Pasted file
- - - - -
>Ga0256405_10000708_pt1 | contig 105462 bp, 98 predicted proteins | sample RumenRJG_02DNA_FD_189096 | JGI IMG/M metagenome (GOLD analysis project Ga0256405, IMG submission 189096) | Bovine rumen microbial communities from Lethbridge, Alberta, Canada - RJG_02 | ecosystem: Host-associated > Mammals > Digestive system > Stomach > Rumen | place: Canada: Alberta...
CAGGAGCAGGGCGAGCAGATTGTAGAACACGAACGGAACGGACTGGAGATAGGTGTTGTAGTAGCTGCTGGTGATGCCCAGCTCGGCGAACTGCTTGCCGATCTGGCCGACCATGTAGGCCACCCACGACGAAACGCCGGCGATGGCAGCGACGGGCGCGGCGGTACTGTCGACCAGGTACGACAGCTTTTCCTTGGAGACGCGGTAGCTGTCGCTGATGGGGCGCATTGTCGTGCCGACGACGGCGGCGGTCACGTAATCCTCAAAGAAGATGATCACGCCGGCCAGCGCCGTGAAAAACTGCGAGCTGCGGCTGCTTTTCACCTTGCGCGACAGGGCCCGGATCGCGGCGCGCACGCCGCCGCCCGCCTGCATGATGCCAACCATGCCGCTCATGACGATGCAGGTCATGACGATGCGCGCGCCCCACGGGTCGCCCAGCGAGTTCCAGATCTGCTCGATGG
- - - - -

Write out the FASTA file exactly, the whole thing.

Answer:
>Ga0256405_10000708_pt1 | contig 105462 bp, 98 predicted proteins | sample RumenRJG_02DNA_FD_189096 | JGI IMG/M metagenome (GOLD analysis project Ga0256405, IMG submission 189096) | Bovine rumen microbial communities from Lethbridge, Alberta, Canada - RJG_02 | ecosystem: Host-associated > Mammals > Digestive system > Stomach > Rumen | place: Canada: Alberta...
CAGGAGCAGGGCGAGCAGATTGTAGAACACGAACGGAACGGACTGGAGATAGGTGTTGTAGTAGCTGCTGGTGATGCCCAGCTCGGCGAACTGCTTGCCGATCTGGCCGACCATGTAGGCCACCCACGACGAAACGCCGGCGATGGCAGCGACGGGCGCGGCGGTACTGTCGACCAGGTACGACAGCTTTTCCTTGGAGACGCGGTAGCTGTCGCTGATGGGGCGCATTGTCGTGCCGACGACGGCGGCGGTCACGTAATCCTCAAAGAAGATGATCACGCCGGCCAGCGCCGTGAAAAACTGCGAGCTGCGGCTGCTTTTCACCTTGCGCGACAGGGCCCGGATCGCGGCGCGCACGCCGCCGCCCGCCTGCATGATGCCAACCATGCCGCTCATGACGATGCAGGTCATGACGATGCGCGCGCCCCACGGGTCGCCCAGCGAGTTCCAGATCTGCTCGATGG